In this case, the ORA preoperatively was right 0.99D Ax 6 and left 1.24D Ax 174 (Figure 2). Due to the pre-existing corneo-refractive differences the ORA is the minimum amount of astigmatism that can remain postoperatively. Treatment based on the refractive parameters alone, as was the case here, would leave all the ORA, theoretically 0.99D @ 96 for the right eye and 1.24D @ 84 for the left eye to be directed to the cornea postoperatively. Note that this is 90 degrees away from the ORA axis to neutralise it. Even after the second treatment, which again was based on refractive parameters to reduce the refractive cylinder, there was still predictably a substantial amount of corneal astigmatism (>1.00D) remaining: right 1.12D @ 90 and left 1.04D @ 85 due to the significant amount of ORA.

 

Incorporating the corneal parameters into the refractive treatment plan after calculating the ORA would treat the maximum amount of astigmatism and leave less corneal astigmatism postoperatively compared to treatment based on refractive parameters alone with the same amount  of refractive cylinder remaining.3 Vector Planning is a systematic method of combining both refractive and corneal parameters into the excimer treatment plan. This has been shown to reduce the corneal astigmatism remaining compared to treatments based on refractive parameters alone without compromising the refractive cylinder postoperatively.3

 

Vector Planning

The surgeon decides how to apportion the preoperative ORA calculated by placing an emphasis of corneal to refractive parameters anywhere from 1% corneal astigmatism and 99% refractive cylinder to 99% corneal and 1% refractive emphasis. Studies using the method of Vector Planning3–5 have shown 40% emphasis on corneal parameters and 60% emphasis on refractive parameters to be suitable for most treatments with a range anywhere from 45–65% emphasis by refractive parameters. The important consideration is the ORA, knowing that any emphasis on the ORA is treating the maximum amount of astigmatism.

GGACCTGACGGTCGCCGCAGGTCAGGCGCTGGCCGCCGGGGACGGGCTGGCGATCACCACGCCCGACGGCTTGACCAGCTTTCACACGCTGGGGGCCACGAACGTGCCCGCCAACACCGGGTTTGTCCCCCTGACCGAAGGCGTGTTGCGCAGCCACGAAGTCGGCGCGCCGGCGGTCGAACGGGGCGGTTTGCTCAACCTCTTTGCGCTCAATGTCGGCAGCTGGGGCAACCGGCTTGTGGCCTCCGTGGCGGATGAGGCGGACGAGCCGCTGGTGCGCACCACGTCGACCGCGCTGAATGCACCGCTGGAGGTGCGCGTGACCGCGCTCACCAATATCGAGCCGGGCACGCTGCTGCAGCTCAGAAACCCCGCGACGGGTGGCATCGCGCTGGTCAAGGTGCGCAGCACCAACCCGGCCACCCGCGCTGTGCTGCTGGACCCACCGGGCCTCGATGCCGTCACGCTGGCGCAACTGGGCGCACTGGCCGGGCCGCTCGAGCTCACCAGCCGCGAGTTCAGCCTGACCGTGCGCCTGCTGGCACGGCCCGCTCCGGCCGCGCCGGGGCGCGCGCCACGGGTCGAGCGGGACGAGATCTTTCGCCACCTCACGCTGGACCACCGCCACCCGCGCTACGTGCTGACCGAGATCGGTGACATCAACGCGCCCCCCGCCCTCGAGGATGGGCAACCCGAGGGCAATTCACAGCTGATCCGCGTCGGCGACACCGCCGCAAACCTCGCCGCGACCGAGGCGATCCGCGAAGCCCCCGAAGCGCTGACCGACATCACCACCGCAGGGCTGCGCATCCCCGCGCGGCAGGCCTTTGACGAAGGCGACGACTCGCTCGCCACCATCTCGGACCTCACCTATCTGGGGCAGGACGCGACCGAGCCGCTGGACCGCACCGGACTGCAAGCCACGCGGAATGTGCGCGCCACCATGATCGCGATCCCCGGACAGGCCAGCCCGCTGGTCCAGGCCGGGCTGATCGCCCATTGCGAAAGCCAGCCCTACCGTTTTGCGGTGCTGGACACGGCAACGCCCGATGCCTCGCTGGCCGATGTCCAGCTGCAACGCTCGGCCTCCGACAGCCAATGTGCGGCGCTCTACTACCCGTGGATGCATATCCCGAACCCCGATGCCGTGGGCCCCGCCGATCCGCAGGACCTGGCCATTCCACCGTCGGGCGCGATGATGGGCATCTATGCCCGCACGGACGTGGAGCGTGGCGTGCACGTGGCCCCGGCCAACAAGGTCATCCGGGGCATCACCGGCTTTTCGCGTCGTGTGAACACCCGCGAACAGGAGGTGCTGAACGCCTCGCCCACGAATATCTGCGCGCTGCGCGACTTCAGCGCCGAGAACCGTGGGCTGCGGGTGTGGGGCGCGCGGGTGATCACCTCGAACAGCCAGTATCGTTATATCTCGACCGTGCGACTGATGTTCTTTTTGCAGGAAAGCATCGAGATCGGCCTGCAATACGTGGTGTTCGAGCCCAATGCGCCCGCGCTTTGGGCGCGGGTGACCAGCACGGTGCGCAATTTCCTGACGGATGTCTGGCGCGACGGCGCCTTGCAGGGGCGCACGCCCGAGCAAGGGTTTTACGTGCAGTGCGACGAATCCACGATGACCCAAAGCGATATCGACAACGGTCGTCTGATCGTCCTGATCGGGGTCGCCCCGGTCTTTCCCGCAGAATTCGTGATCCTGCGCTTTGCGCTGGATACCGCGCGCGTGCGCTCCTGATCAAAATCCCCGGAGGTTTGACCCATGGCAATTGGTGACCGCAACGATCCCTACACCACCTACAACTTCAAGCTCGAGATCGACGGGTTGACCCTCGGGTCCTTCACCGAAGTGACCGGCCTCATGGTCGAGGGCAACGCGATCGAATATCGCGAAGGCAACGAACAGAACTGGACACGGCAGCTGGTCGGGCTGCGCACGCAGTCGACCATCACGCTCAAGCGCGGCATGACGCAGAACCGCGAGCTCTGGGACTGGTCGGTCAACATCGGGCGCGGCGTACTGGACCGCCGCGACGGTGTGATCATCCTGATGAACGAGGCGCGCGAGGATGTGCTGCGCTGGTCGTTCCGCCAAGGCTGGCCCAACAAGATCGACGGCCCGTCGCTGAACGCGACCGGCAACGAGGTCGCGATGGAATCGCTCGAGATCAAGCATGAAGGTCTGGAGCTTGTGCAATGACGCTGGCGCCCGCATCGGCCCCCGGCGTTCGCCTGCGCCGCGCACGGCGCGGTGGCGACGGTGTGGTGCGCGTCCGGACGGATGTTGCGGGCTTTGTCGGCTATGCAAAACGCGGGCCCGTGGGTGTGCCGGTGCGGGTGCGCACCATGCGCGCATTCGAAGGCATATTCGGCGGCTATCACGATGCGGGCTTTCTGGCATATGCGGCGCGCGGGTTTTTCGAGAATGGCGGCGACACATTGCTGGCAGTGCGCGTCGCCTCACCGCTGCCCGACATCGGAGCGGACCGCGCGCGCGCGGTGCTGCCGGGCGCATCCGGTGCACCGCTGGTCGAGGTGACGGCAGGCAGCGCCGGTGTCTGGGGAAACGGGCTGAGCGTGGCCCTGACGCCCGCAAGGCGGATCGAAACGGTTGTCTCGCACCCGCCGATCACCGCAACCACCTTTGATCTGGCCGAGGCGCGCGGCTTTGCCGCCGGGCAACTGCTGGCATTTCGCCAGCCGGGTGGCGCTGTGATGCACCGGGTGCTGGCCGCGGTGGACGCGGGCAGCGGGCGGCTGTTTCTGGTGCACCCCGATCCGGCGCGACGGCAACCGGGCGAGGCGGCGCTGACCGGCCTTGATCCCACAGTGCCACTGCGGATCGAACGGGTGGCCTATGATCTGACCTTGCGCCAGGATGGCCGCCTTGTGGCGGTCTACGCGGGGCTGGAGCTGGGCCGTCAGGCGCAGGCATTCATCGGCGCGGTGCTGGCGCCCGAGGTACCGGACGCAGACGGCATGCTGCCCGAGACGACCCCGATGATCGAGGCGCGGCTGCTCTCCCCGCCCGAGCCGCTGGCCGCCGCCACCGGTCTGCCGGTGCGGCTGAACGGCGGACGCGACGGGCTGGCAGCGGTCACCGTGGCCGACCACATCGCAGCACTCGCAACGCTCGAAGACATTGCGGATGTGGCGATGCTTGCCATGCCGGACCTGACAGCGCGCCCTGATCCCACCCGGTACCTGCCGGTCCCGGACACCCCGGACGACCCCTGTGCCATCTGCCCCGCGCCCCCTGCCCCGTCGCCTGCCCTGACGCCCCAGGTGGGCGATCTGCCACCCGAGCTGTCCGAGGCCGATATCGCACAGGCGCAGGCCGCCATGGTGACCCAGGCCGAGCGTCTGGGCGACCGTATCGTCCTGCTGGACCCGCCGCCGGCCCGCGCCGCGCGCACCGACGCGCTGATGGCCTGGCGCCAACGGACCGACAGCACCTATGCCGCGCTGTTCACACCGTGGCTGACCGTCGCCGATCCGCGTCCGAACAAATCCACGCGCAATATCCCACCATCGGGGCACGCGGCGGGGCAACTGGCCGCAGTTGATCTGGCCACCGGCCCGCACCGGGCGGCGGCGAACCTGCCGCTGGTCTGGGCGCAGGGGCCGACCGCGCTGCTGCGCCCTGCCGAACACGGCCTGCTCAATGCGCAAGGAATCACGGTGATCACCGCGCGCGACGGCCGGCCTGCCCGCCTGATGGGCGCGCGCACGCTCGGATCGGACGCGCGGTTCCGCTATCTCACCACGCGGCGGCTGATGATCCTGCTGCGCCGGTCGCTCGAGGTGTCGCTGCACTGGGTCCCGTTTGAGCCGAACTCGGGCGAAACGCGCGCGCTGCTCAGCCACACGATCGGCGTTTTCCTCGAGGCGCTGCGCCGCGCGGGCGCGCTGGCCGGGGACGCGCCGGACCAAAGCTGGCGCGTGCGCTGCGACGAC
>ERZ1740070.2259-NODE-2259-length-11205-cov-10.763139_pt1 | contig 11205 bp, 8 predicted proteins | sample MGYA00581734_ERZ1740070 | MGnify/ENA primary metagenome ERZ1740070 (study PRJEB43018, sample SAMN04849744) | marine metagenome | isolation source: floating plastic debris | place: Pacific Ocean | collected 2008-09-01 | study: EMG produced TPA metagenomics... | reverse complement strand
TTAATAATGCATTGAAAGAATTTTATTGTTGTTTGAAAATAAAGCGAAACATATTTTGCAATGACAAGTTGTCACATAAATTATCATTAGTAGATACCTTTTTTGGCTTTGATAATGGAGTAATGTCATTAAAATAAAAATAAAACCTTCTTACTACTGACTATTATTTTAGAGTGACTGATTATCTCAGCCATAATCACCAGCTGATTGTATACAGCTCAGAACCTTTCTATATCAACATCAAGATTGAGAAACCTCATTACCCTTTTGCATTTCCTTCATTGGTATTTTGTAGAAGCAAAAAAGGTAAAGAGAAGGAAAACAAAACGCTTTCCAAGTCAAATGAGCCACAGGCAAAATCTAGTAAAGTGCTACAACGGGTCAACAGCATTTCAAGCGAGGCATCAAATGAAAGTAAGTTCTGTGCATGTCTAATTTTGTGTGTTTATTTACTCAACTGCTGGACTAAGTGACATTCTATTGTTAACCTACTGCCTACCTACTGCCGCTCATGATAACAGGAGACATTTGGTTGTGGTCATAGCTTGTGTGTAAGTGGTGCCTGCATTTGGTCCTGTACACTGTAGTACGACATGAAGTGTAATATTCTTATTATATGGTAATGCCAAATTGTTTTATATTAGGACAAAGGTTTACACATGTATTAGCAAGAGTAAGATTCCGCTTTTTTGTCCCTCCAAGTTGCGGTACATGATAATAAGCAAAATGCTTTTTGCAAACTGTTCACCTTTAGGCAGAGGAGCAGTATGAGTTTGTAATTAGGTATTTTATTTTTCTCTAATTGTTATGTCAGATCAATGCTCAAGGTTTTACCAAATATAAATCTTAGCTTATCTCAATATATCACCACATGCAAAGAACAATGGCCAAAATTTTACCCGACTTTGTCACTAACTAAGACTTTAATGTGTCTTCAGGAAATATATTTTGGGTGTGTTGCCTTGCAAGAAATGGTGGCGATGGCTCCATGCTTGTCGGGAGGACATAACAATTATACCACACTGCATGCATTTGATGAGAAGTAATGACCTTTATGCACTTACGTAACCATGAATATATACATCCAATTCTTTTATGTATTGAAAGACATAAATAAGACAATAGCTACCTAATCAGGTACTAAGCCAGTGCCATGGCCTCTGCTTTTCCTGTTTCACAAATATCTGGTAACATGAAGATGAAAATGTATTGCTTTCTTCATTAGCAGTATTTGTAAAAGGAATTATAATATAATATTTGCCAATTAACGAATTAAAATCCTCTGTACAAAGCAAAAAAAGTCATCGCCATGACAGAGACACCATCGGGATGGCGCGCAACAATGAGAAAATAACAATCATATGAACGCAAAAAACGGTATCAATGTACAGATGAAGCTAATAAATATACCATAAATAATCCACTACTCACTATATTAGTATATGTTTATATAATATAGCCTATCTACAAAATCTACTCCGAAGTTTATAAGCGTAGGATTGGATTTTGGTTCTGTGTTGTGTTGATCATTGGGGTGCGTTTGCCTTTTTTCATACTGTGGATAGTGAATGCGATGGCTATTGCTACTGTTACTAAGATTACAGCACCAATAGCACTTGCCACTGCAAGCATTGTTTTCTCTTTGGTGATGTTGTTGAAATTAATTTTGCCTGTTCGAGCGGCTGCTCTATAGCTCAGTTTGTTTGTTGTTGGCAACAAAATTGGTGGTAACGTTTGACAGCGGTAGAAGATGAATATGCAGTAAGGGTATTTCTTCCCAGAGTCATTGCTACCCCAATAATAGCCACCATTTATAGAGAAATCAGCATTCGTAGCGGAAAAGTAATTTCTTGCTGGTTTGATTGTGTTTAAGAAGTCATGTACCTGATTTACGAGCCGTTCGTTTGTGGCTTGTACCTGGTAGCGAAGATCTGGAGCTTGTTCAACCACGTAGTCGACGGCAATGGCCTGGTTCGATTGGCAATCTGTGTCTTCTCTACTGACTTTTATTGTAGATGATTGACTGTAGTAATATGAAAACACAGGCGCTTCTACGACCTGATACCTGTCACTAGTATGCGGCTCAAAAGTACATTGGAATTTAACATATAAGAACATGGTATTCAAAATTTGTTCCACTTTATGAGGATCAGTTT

Figure 2: The ocular residual astigmatism is calculated as the vectorial difference between manifest refractive cylinder at the corneal plane and corneal astigmatism

Figure 3: Calculation of ocular residual astigmatism for the right eye

Applying Vector Planning to this case study, the ORA calculated for the right eye is 0.99D Ax 6. By emphasising, for example, 60% of the ORA towards refraction and 40% towards topography, 0.59D @ 96 would be targeted on the cornea and -0.39D x 96 in the refraction (Figure 3). This compares to 1.12D @ 90 of corneal astigmatism that the patient has postoperatively.

 

For the left eye the ORA is 1.24D @ 84. So again, emphasising the ORA by 60% towards refractive parameters and 40% by topography, the targeted corneal astigmatism would be 0.74D @ 84 and the refractive cylinder -0.50 x 84 (Figure 4). This compares to 1.04D @ 85 of corneal astigmatism that the patient now has postoperatively.

 

Vector Planning targets a spherical equivalent of zero in the refraction and because of the better corneal shape that the patient is left with postoperatively, compared to treatments based on refractive parameters alone, the targeted refractive cylinder has been shown not to be accepted by the patient in the postoperative manifest refraction.

 

Unfortunately, the patient did not want to undergo any further (third) surgery to reduce his symptoms, but was advised that Vector Planning was a viable option.

 

Excess corneal astigmatism is prevalent post refractive laser surgery with many complaints now documented in letters to the US Food and Drug Administration and the New York Times of symptoms of glare, ghosting, starbursts, haloes, or decreased contrast sensitivity, now commonly termed GASH6 as the acronym to describe these symptoms.

 

The method of Vector Planning can address the excess corneal astigmatism causing these disturbing symptoms and improving patient vision quality and satisfaction rates post-LASIK. The prevalence of these symptoms and signs together qualifies it as a syndrome. An ORA of more than 1.00D preoperatively and corneal astigmatism of greater than 1.00D postoperatively, together with any one or more of the GASH symptoms constitutes preventable avoidable LASIK surprise (PALS) syndrome. This syndrome is preventable by calculating the ORA preoperatively to ascertain how much corneo-refractive difference there exists. It is avoidable using the method of Vector Planning to reduce excess corneal astigmatism postoperatively, it can validly apply to photorefractive keratectomy and small incision lenticule extraction as well as LASIK procedures and the surprise of GASH can be minimized or eliminated by maintaining postoperative corneal astigmatism at less than 1.00D.

 

Laser manufacturers need to incorporate the Vector Planning method as a standard function of their laser systems, allowing all surgeons this option to maximally treat astigmatism and prevent PALS syndrome. This is currently not available on any laser. For surgeons who want to avail themselves of this facility of ORA calculation and Vector Planning with their refractive laser surgery, this is available as a free application at www.assort.com.⬛